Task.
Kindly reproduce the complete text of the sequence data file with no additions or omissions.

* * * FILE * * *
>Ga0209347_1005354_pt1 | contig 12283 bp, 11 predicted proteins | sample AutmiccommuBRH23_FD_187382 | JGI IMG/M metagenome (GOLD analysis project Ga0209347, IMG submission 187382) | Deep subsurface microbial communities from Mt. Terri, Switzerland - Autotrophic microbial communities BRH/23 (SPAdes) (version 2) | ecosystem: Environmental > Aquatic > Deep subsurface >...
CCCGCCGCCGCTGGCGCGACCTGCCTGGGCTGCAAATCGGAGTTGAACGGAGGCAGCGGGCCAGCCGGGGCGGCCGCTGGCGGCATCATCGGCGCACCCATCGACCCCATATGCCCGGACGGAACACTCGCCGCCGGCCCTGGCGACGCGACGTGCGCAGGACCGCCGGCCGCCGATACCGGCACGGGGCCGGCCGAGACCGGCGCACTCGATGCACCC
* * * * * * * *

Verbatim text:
>Ga0209347_1005354_pt1 | contig 12283 bp, 11 predicted proteins | sample AutmiccommuBRH23_FD_187382 | JGI IMG/M metagenome (GOLD analysis project Ga0209347, IMG submission 187382) | Deep subsurface microbial communities from Mt. Terri, Switzerland - Autotrophic microbial communities BRH/23 (SPAdes) (version 2) | ecosystem: Environmental > Aquatic > Deep subsurface >...
CCCGCCGCCGCTGGCGCGACCTGCCTGGGCTGCAAATCGGAGTTGAACGGAGGCAGCGGGCCAGCCGGGGCGGCCGCTGGCGGCATCATCGGCGCACCCATCGACCCCATATGCCCGGACGGAACACTCGCCGCCGGCCCTGGCGACGCGACGTGCGCAGGACCGCCGGCCGCCGATACCGGCACGGGGCCGGCCGAGACCGGCGCACTCGATGCACCC